Aces on Bridge — Daily Columns

The Aces on Bridge: Monday, May 5th, 2014

For ever most divinely in the wrong.

W.B. Yeats

North North
East-West ♠ A Q 8
 K 9 8
 A J 10 9
♣ A 6 5
West East
♠ 6 5
 Q 8 7 6 4 3
♣ J 10 9 8 3
♠ J 9 7 3 2
 J 6 4 3 2
♣ 7 4
♠ K 10 4
 A Q 10 7 5
 5 2
♣ K Q 2
South West North East
1 Pass
1 Pass 2 NT Pass
3♣* Pass 3 Pass
6 All pass    

*Checkback Stayman


Today's deal comes from a head-to-head encounter in a match between two New York country clubs. At one table the North-South pair had missed their respectable slam, but were delighted to find that they had picked up a big swing when the player in the South seat had chosen the wrong time to apply expert technique.

If you simply focus on the heart suit, you have probably been taught that the right way to guard against a 4-1 break is to cash a top honor from hand and lead up to the king. However, that play would only be critical if there were no side-entries to dummy — and here the entries to the North hand plentiful.

So you can focus your energy on other problem distributions. Since you will never guess to play West for four hearts and are not bothered by East’s having four hearts to the jack as we have seen, all that remains in the way of problem distributions are the 5-0 breaks.

Correct technique in the slam after the club-jack lead runs around to the king is to lead a heart to the king. Now you can pick up East’s trump with ease because your spot cards allow for two finesses. Of course, if West had followed to the first heart, you would play a heart to the queen, then cross back to dummy with a spade for the marked finesse, if necessary.

No lead looks very attractive. My best guess would be to lead a low club, thinking that declarer does not rate to have any honors in the suit, and partner will surely be able to work that out. But declarer might easily misguess if dummy has the king and jack — or he might not put up an unsupported king.


♠ A J 4 2
 K 10 3
 J 9 8
♣ A 7 5
South West North East
1♣ 1 NT 2♣ 2
All pass      

For details of Bobby Wolff’s autobiography, The Lone Wolff, contact If you would like to contact Bobby Wolff, please leave a comment at this blog. Reproduced with permission of United Feature Syndicate, Inc., Copyright 2014. If you are interested in reprinting The Aces on Bridge column, contact


Iain ClimieMay 19th, 2014 at 10:23 am

Hi Bobby,

A painful reminder of the need for attention to detail – after all, with AQ10xx opposite K98x or similar, the Ace first clearly is right. Can South still get home double dummy, though?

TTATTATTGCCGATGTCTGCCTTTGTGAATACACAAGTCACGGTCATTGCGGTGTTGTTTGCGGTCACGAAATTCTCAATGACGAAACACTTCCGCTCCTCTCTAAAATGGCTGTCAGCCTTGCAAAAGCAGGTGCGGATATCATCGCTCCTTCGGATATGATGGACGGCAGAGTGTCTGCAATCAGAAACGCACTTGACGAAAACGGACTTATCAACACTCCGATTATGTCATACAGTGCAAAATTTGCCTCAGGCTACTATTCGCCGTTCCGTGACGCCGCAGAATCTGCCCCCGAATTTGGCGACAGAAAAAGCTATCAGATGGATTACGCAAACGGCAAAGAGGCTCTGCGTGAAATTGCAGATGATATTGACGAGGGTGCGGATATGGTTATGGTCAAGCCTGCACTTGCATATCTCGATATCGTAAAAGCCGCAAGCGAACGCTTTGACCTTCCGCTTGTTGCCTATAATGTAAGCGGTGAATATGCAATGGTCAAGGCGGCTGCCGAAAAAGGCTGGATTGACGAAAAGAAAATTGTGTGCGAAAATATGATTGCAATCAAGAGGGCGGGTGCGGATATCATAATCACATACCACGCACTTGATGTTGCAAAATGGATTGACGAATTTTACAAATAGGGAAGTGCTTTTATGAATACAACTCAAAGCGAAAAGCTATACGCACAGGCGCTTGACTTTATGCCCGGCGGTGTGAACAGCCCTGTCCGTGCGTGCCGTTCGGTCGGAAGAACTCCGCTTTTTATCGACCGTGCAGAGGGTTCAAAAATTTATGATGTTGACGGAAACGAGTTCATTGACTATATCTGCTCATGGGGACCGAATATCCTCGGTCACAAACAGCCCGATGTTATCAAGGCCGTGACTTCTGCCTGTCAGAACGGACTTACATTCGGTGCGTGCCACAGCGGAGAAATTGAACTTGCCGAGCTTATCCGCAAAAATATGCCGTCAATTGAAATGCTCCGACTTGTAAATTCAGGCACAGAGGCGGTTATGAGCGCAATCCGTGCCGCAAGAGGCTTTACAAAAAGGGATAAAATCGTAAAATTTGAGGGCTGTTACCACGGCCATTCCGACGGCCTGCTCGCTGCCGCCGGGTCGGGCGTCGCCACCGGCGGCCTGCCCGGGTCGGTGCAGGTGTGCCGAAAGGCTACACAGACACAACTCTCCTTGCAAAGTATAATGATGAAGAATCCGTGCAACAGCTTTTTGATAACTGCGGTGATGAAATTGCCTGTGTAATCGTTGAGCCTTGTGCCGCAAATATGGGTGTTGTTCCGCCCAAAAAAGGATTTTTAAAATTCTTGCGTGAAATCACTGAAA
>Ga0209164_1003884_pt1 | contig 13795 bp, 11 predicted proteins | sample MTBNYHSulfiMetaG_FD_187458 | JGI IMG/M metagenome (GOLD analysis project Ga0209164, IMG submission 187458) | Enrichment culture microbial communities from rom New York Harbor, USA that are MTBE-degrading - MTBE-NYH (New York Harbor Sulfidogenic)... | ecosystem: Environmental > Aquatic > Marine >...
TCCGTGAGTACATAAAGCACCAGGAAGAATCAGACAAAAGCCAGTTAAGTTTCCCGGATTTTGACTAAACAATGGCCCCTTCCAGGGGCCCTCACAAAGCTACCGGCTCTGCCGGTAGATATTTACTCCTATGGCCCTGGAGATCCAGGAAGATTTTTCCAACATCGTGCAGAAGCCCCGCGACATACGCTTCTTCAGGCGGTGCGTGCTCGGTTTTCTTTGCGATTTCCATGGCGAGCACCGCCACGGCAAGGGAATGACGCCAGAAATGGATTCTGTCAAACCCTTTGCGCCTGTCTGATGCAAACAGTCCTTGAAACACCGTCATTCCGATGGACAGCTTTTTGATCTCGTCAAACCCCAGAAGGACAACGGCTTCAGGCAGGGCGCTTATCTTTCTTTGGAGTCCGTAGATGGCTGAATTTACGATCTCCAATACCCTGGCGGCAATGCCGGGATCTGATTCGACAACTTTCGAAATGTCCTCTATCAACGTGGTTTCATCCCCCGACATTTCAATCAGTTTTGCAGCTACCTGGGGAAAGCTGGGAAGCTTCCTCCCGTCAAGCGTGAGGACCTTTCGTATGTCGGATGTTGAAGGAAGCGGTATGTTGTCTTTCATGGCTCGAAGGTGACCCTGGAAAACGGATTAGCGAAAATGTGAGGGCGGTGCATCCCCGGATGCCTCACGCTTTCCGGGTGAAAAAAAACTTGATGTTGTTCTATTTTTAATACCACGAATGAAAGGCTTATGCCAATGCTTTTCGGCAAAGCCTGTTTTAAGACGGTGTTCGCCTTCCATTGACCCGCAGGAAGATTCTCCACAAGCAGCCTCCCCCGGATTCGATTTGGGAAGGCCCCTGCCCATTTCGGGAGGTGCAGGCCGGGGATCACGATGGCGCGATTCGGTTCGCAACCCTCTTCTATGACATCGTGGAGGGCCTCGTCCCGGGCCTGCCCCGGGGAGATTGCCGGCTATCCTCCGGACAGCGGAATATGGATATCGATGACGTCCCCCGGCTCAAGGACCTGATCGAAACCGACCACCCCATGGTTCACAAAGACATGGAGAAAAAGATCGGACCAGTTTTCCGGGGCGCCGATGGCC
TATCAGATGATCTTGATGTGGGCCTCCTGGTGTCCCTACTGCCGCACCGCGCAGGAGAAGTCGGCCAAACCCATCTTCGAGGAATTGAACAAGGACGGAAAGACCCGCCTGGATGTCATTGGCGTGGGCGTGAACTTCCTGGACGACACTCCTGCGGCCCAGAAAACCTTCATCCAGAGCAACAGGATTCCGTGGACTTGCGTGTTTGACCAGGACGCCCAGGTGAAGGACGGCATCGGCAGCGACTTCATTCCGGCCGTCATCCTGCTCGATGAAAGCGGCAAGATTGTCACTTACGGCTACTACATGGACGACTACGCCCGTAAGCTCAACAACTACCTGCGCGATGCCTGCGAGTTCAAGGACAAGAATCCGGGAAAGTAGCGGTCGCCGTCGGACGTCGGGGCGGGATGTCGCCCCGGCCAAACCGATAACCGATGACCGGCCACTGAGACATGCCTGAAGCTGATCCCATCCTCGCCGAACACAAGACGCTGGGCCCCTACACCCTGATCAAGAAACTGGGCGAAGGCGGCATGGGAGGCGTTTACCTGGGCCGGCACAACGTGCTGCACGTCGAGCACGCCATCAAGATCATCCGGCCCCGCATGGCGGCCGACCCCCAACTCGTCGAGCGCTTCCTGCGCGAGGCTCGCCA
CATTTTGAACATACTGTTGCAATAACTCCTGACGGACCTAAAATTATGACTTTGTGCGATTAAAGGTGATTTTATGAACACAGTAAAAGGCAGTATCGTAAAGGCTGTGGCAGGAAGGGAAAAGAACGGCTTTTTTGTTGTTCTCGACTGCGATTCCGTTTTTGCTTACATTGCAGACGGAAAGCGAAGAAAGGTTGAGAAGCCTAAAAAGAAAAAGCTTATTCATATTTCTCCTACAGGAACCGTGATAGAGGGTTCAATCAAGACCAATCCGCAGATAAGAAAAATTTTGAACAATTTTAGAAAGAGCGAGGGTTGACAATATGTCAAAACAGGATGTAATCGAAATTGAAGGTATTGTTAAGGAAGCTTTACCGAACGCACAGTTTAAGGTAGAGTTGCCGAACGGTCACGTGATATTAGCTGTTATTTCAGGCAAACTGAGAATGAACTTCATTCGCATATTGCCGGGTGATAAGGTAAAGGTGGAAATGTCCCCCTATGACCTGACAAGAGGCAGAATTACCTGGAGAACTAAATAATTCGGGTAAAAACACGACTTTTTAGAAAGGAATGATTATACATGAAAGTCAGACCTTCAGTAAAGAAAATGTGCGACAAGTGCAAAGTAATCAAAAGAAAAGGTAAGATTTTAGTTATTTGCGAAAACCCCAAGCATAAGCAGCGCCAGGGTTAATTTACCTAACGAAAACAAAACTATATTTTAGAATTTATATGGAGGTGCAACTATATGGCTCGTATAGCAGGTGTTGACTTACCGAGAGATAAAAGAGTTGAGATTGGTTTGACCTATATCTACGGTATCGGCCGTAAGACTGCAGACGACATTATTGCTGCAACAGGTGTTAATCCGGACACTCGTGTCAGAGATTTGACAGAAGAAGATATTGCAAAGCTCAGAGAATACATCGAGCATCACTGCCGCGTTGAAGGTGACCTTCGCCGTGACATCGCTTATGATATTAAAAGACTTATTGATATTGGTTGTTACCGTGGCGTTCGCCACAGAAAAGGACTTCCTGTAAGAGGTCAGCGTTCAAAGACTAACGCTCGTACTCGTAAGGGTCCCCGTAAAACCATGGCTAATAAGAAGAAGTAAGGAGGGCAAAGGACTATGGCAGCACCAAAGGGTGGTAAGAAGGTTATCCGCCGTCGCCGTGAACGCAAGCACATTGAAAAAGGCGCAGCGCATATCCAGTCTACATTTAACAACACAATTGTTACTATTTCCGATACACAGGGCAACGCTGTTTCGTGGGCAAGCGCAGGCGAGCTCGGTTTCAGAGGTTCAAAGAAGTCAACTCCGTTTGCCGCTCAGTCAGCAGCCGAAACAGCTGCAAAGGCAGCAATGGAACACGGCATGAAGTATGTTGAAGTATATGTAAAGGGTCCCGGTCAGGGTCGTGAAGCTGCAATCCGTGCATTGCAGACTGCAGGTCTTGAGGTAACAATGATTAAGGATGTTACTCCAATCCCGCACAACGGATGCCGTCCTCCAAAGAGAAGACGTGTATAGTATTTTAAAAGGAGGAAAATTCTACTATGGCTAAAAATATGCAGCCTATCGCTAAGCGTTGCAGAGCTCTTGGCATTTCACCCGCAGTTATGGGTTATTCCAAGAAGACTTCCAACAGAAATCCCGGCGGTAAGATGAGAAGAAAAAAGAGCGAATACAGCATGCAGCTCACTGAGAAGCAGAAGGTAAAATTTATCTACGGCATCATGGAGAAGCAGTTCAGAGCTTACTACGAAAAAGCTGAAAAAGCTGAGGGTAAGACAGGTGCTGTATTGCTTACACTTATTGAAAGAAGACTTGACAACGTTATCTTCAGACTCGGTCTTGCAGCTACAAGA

Play the HA, say something rude under your breath, H to K, run H9. The cash DA and play DJ – except east then throws a club and gets a ruff. Without the club lead, though, south might get undeservedly lucky.



bobby wolffMay 19th, 2014 at 11:14 am

Hi Iain,

Thanks, as always, for your comment.

Also for your analysis, which indirectly compliments my team for its ingenuity in giving East a doubleton club, which, in turn allowed us to give North the J109 of diamonds to tantalize off-the-charts bridge inspectors, the game, not the structure, like yourself.

The trap was set, and you didn’t bite or at least correctly changed your mind after perhaps doing an 180 degree turn.

I have to wake up pretty early in the morning to stay on your level, and BTW, I did. It is now 4AM in LV.

David WarheitMay 20th, 2014 at 1:11 am

It is interesting to note that although 6H is a very good contract, depending only on W not having J fourth or fifth of H, 6N is better, depending either on the same lie of H or W having either three or fewer D to one honor or having KQ of D. Just switch the actual E & W hands and 6N makes but 6H goes down. Do you think NS should have reached 6N and if so, how?

bobby wolffMay 20th, 2014 at 2:14 am

Hi David,

Yes 6NT is a better contract, at either IMPs or rubber bridge, but especially at matchpoints where the extra 10 points scored would IMO represent about 40% of a better score. On a 12 top, in a good field, and assuming normal non-harmful breaks, I would estimate 6NT to be about a 10 1/2 with 6 hearts about a 5 1/2.

While playing in an IMP event it would be hypocritical of me to suggest I would reach 6NT, since my deep down beliefs are that any player or partnership, no matter at what level, would be most of the time just kidding themselves to be able to find the magic hand (considering all 4 suits) where 6NT is worth gambling once the trump suit is 8 cards and substantial, as is true in this case. Granted, that the AJ109 of diamonds is notrumpish by nature, just as Axxx would be suit oriented, but that fact, although to be considered by North, should not be enough to compensate by gambling 6NT.

Of course, the possibility of 5-0 breaks do occur, but you show me a thoughtful player who both considers such things and then acts on that impulse and I’ll show you a thoughtful loser. I know that a few of us thrive on doing creative things, but only a few players in my long career have probably had plus results by so doing and if so, I do not know who they might be.

The very top players of all time are no doubt overrated by many, but all of them play very seriously, are wonderful and compassionate partners and take what is given to them by those who bow to the great intensity involved in very important final matches.

I apologize for being somewhat vague, but whatever I have said I firmly believe, and it is now only up to you (and perhaps others) to either likewise agree or instead differ as one sees fit.